Increase in income does not always improve nutritional status

May 25, 2014

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Bangladesh is rated as one of the 36 high malnutrition burdened countries in the world. Although it was widely perceived that malnutrition could be curbed down by increasing peoples’ income, recent studies have shown that it is not always the case. Malnutrition is not only under-nutrition but also over-nutrition, which leads to obesity leading to further health complications such as non-communicable diseases. Moreover, exposure to junk food coupled with a lack of knowledge on nutrition increases the prevalence of malnutrition across the mid and higher quintile of the population.

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Bangladesh is rated as one of the 36 high malnutrition burdened countries in the world. Although it was widely perceived that malnutrition could be curbed down by increasing peoples’ income, recent studies have shown that it is not always the case. Malnutrition is not only under-nutrition but also over-nutrition, which leads to obesity leading to further health complications such as non-communicable diseases. Moreover, exposure to junk food coupled with a lack of knowledge on nutrition increases the prevalence of malnutrition across the mid and higher quintile of the population.

Most of the current programmes to combat malnutrition are designed for the poor and underprivileged people of society. Thus, they screen out a large group of people who are partially or completely unaware of the impact of malnutrition in their lives. At the SUN’s 2014 Global Day of Action conference, a study conducted in Tanzania showed that about 26 per cent of children in the mid and higher quintile of the population are malnourished further reflecting that Bangladesh is of no difference.

Most of the products that substitute breast milk are consumed by the well-off, reflecting their lack of knowledge on infant, young and child feeding (IYCF) practices, thus leading them to be more susceptible towards malnutrition. Moreover, social traditions and taboos also induce them to customise complementary feeding, resulting in the poor nutritional status of their children. Additionally, many inadequately educated mothers from urban areas have the wrong perception that expensive and imported baby food is better for their children rather than homemade food recommended by nutritionists.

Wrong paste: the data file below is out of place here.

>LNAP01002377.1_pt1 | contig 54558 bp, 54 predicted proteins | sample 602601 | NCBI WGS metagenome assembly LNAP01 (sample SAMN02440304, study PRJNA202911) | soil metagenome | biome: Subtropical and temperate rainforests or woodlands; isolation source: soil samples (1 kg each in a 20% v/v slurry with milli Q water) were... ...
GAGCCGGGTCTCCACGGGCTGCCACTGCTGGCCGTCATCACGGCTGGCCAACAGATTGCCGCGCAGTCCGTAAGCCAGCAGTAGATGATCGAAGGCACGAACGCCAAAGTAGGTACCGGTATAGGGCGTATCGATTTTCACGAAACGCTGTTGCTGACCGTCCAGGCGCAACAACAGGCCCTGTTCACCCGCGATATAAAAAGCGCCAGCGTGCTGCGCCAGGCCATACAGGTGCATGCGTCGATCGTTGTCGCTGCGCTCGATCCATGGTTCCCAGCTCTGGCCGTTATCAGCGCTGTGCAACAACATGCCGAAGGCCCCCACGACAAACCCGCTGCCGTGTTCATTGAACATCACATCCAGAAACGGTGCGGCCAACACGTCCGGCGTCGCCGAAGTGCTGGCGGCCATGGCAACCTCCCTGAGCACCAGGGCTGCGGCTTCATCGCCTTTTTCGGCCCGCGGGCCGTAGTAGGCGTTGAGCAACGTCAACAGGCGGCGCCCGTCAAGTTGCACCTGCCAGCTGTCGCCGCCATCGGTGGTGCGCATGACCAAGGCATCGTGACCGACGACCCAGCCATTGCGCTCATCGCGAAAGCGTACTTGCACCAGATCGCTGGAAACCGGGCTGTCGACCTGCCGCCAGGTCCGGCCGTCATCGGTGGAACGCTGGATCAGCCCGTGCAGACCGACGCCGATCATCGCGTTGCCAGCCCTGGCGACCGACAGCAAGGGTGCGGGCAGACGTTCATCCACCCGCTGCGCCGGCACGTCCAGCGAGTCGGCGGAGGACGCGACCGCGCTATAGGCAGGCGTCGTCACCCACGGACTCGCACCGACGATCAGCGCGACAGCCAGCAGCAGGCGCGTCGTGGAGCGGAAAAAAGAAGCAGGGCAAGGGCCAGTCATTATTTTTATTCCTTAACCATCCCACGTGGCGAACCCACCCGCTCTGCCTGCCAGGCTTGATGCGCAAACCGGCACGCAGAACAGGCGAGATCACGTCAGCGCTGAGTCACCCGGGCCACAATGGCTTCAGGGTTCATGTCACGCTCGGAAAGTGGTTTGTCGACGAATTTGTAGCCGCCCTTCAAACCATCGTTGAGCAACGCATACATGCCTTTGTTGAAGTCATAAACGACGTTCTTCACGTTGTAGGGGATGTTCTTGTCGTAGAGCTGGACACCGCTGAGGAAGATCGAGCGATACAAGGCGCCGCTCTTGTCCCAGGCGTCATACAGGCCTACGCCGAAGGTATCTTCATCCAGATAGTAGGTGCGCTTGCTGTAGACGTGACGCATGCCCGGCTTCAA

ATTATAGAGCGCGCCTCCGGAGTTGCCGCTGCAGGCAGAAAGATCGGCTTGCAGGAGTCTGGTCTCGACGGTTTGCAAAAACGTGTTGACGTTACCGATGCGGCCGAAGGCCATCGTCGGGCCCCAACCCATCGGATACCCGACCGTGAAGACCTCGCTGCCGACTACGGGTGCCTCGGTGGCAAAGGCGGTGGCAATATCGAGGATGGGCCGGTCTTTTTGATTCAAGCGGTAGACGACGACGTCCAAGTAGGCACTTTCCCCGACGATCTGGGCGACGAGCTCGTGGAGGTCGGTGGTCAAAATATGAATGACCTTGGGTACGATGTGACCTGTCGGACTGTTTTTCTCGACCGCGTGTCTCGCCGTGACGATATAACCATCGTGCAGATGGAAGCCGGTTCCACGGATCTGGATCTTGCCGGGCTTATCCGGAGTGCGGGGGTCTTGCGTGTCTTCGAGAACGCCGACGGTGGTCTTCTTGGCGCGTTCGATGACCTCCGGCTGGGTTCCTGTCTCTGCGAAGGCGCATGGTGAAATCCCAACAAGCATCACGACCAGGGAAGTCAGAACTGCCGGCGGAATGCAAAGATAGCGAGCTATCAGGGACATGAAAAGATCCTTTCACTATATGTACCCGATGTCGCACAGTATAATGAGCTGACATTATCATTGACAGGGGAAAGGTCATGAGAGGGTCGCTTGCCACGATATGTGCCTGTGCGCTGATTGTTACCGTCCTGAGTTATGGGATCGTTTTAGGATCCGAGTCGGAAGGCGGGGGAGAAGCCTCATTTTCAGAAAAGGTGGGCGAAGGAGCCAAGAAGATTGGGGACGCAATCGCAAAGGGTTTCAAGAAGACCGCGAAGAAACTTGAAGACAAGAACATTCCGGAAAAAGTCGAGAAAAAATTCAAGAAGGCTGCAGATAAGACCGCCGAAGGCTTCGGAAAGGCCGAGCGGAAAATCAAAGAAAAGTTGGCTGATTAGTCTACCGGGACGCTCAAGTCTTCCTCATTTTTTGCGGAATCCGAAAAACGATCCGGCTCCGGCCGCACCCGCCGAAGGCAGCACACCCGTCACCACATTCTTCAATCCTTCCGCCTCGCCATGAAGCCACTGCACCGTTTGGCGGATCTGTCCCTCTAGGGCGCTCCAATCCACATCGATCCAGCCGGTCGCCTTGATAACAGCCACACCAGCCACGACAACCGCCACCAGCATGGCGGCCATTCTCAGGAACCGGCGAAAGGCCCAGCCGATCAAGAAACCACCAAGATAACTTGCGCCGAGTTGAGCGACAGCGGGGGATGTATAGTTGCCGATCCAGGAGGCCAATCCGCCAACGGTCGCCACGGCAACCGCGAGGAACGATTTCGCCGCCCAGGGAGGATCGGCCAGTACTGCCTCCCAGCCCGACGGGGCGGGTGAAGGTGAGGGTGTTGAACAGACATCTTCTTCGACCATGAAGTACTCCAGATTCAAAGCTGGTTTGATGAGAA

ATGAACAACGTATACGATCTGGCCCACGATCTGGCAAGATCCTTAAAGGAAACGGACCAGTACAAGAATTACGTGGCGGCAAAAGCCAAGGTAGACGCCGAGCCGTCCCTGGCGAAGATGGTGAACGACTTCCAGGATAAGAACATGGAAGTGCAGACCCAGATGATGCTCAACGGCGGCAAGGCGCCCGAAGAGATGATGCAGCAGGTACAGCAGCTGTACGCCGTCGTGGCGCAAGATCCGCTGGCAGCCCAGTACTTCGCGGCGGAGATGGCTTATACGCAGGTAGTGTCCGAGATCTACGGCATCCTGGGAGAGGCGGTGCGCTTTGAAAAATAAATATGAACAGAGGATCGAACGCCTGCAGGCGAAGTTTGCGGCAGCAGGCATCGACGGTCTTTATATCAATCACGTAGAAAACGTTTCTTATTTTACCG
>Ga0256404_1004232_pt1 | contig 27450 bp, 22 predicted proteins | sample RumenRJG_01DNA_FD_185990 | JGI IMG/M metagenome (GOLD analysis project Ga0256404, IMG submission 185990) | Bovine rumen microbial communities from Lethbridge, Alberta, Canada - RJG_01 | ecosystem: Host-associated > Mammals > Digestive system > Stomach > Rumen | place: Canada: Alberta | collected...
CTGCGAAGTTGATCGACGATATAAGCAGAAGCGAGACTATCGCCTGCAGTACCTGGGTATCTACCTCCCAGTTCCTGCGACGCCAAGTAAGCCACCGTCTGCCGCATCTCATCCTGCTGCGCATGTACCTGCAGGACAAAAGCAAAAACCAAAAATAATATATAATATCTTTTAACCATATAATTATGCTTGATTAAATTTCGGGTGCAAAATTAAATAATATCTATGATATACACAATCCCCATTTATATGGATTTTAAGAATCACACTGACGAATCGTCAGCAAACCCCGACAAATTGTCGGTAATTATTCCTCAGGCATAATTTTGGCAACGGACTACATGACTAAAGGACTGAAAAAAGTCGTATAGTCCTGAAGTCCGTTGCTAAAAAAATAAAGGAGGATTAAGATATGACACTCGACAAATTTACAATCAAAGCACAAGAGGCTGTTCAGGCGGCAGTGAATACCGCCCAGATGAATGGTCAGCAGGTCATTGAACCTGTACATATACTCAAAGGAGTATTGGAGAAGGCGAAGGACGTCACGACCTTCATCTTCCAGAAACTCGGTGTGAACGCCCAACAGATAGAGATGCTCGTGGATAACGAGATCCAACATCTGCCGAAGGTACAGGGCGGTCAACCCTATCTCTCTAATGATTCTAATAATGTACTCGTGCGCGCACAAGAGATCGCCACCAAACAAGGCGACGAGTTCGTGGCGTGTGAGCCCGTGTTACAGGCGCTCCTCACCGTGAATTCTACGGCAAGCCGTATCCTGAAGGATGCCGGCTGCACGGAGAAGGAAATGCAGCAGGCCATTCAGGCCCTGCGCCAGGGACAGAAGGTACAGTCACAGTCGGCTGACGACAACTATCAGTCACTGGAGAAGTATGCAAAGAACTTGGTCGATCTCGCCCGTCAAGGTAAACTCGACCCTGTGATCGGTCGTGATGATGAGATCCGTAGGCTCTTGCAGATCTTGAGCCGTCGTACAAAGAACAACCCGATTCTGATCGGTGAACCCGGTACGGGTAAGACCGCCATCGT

So should we ignore these children just because they come from wealthier families? Of course not!

BRAC, in collaboration with other partner organisations, civil societies and private enterprises, continuously works to increase awareness on nutrition among mothers and adolescent girls – future mothers. In this regard, BRAC is sharing nutrition specific messages at the community level to increase people’s nutrition literacy in addition to conducting national and sub-national level advocacy. Moreover, BRAC in association with other partners successfully amended the existing breast milk substitutes (BMS) code, which was 30 years old. This law had some limitations and in 2013, the Bangladesh government replaced it with a stricter act to further promote breastfeeding. The aim of this act is to protect children under five by discouraging breast milk substitute manufacturers and doctors from promoting BMS to new mothers.

Relevant studies show that nutrition-sensitive programmes coupled with nutrition-specific programmes are more impactful in reducing malnutrition holistically. BRAC is now reaching all across Bangladesh (rural and urban areas) and promoting the intake of micronutrient powders to eradicate vitamin deficiency and anaemia among children.

Though we have made remarkable progress in combating malnutrition, the war against it is still on. We need to reach more mothers at both the higher quintile and those residing in hard-to-reach areas like on riverine islands.

Our standpoint is to reduce malnutrition collectively by engaging the relevant stakeholders and we have a vital role to play. We need to increase our focus on the floating population and children residing in hard-to-reach areas along with the higher quintile of the population.

Improving the nutritional status of children is not only our commitment but also their right and we need to invest in this for a better future for all.

Nowshin Jahan is a senior sector specialist working in BRAC’s health, nutrition and population programme.

 

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Kazi Amit Imran

A nicely written blog.